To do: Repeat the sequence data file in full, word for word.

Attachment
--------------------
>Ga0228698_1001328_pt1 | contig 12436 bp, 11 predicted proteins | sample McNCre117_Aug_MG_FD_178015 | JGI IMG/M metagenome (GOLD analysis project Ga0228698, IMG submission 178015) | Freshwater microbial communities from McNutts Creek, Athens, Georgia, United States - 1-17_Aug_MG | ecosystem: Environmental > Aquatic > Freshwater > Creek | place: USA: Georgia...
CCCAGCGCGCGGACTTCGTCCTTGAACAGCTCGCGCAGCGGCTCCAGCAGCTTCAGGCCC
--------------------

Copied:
>Ga0228698_1001328_pt1 | contig 12436 bp, 11 predicted proteins | sample McNCre117_Aug_MG_FD_178015 | JGI IMG/M metagenome (GOLD analysis project Ga0228698, IMG submission 178015) | Freshwater microbial communities from McNutts Creek, Athens, Georgia, United States - 1-17_Aug_MG | ecosystem: Environmental > Aquatic > Freshwater > Creek | place: USA: Georgia...
CCCAGCGCGCGGACTTCGTCCTTGAACAGCTCGCGCAGCGGCTCCAGCAGCTTCAGGCCC